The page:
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Granger causality mapping during joint actions reveals evidence for forward models that could overcome sensory-motor delays.

Kokal I, Keysers C - PLoS ONE (2010)

Bottom Line: To test whether the pMNS might contribute indirectly to the integration process by sending information to brain areas responsible for this integration (integration network), here we used Granger causality mapping (GCM) [5].We found that the left BA44 sent more information than it received to both the integration network (left thalamus, right middle occipital gyrus and cerebellum) and more posterior nodes of the pMNS (BA2).Thus, during joint actions, two anatomically separate networks therefore seem effectively connected and the information flow is predominantly from anterior to posterior areas of the brain.

View Article: PubMed Central - PubMed

Affiliation: Department of Neuroscience, BCN Neuroimaging Centre, University Medical Center Groningen, Groningen, The Netherlands.

ABSTRACT
Studies investigating joint actions have suggested a central role for the putative mirror neuron system (pMNS) because of the close link between perception and action provided by these brain regions [1], [2], [3]. In contrast, our previous functional magnetic resonance imaging (fMRI) experiment demonstrated that the BOLD response of the pMNS does not suggest that it directly integrates observed and executed actions during joint actions [4]. To test whether the pMNS might contribute indirectly to the integration process by sending information to brain areas responsible for this integration (integration network), here we used Granger causality mapping (GCM) [5]. We explored the directional information flow between the anterior sites of the pMNS and previously identified integrative brain regions. We found that the left BA44 sent more information than it received to both the integration network (left thalamus, right middle occipital gyrus and cerebellum) and more posterior nodes of the pMNS (BA2). Thus, during joint actions, two anatomically separate networks therefore seem effectively connected and the information flow is predominantly from anterior to posterior areas of the brain. These findings suggest that the pMNS is involved indirectly in joint actions by transforming observed and executed actions into a common code and is part of a generative model that could predict the future somatosensory and visual consequences of observed and executed actions in order to overcome otherwise inevitable neural delays.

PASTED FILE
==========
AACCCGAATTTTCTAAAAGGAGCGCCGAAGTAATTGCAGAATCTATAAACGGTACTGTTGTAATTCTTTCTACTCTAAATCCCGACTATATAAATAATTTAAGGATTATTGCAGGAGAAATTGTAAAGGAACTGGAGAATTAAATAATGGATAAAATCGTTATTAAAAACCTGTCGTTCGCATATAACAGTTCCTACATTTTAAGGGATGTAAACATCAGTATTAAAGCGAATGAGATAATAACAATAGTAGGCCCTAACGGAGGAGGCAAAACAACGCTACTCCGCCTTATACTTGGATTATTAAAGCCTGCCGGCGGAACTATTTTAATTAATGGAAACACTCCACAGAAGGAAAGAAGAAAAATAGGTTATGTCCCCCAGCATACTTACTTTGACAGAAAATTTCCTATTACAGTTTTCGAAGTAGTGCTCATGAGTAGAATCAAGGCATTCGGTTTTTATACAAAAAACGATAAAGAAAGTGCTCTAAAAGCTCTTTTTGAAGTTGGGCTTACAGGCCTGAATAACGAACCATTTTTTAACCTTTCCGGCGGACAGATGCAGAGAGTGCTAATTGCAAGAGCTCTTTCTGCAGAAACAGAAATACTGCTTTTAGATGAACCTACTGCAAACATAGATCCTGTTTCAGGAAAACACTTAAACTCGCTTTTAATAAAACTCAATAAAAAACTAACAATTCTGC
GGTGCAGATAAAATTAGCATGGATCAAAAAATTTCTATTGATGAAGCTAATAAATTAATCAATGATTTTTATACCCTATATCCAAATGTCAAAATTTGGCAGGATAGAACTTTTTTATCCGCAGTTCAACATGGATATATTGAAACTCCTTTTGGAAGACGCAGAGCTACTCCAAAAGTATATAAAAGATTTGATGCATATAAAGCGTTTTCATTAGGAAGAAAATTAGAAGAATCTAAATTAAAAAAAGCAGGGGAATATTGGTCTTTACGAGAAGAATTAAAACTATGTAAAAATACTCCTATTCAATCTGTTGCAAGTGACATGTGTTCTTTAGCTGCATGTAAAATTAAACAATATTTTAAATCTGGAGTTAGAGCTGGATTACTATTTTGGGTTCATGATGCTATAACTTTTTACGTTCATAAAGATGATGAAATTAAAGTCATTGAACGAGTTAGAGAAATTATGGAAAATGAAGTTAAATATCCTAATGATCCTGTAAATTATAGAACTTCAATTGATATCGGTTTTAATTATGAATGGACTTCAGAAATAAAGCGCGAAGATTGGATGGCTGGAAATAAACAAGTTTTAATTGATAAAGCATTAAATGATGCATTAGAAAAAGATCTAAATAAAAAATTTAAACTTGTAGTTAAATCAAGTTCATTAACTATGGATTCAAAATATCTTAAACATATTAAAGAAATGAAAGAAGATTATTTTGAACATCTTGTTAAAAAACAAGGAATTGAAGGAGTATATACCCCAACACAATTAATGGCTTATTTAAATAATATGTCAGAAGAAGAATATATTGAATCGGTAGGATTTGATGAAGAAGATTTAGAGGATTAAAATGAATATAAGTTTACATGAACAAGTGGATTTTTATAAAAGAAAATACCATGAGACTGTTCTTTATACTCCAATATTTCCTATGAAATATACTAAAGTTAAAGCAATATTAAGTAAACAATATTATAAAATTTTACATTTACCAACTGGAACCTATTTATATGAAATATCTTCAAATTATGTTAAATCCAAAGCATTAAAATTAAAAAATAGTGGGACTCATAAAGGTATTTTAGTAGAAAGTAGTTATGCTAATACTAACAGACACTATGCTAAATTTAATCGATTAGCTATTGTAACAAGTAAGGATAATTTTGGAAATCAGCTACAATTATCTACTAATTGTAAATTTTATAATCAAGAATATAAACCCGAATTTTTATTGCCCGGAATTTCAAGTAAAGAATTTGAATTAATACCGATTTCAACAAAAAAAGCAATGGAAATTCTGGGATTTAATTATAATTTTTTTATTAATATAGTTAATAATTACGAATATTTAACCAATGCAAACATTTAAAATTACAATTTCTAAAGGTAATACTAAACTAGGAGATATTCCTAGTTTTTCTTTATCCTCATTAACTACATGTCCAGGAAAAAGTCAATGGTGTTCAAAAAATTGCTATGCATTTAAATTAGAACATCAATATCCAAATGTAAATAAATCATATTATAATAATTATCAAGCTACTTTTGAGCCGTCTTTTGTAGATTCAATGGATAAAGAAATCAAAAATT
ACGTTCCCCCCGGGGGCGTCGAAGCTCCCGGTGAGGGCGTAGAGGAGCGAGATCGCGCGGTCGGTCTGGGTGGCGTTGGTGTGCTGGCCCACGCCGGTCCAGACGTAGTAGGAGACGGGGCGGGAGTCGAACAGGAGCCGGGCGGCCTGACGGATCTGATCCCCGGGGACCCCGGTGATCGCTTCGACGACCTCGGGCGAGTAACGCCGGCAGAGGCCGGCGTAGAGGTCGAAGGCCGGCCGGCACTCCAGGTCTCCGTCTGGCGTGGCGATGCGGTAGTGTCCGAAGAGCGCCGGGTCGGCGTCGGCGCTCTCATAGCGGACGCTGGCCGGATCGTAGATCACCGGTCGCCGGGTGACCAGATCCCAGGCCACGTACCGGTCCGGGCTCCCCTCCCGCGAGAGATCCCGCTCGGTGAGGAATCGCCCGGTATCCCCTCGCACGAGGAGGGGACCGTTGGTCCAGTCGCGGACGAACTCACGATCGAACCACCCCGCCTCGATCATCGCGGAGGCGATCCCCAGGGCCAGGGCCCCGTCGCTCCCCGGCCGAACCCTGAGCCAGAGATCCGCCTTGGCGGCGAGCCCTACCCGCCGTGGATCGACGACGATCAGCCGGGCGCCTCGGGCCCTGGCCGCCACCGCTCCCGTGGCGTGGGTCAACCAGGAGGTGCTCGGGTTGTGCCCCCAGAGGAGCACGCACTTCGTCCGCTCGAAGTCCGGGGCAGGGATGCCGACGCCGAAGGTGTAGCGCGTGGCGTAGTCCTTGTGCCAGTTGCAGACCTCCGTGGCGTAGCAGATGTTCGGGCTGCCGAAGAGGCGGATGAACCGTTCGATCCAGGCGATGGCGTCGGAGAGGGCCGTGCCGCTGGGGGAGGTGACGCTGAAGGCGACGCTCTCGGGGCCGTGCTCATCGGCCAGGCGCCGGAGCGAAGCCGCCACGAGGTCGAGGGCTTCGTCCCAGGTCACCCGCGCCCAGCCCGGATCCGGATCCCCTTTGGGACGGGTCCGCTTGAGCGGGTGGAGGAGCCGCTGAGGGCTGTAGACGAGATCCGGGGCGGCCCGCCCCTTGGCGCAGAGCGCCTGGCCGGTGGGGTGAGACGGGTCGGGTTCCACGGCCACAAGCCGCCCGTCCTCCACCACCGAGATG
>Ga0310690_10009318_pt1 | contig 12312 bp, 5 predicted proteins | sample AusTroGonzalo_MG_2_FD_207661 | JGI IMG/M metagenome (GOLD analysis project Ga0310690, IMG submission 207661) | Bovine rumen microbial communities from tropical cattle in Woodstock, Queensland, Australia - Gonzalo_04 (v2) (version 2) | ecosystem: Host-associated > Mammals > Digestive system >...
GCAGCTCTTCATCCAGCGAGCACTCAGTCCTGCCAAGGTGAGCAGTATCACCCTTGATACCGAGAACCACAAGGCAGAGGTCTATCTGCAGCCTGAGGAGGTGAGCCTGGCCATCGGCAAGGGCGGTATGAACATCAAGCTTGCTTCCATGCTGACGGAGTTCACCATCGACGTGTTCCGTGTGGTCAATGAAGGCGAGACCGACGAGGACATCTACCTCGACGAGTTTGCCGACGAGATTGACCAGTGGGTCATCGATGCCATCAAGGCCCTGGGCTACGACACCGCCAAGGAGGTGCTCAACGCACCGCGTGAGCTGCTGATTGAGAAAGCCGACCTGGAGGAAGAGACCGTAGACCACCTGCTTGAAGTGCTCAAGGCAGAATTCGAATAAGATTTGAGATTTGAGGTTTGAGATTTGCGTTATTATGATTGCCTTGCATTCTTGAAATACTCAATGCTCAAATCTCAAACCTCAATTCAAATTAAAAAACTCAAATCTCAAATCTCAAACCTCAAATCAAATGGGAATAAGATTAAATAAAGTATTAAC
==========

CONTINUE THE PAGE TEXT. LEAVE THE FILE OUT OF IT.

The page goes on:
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Related in: MedlinePlus

The directed influence of the (A) source region BA44 (blue) and (B) source region BA6 (blue) on the target regions (purple) in the joint action condition.The yellow (A) and orange (B) lines represent the information flow from source regions to the target regions.
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pone-0013507-g002: The directed influence of the (A) source region BA44 (blue) and (B) source region BA6 (blue) on the target regions (purple) in the joint action condition.The yellow (A) and orange (B) lines represent the information flow from source regions to the target regions.

Mentions: The differential Granger Causality (dGC) was significantly above zero from at least some left BA44 voxels (part of the pMNS) to bilateral BA2 voxels in the somatosensory cortex (also within the pMNS) and to voxels of the right MOG, left thalamus, left cerebellar vermis and right cerebellum (within the integration network) when analyses were confined to the joint action blocks (Fig. 2A & Table 1). This suggests that some voxels in the left BA44 sent significantly more information to some voxels of both the pMNS and the integration network than it received from voxels in these regions during joint actions. In addition, the dGC was significantly above zero from at least some voxels in left BA6 (part of the pMNS) to voxels of the left cerebellar vermis (part of the integration network) when analyses were confined to the joint action blocks (Fig. 2B & Table 2). This suggests that some voxels in the left BA6 influenced the left cerebellar vermis part of the integration network more than the other way around during joint actions.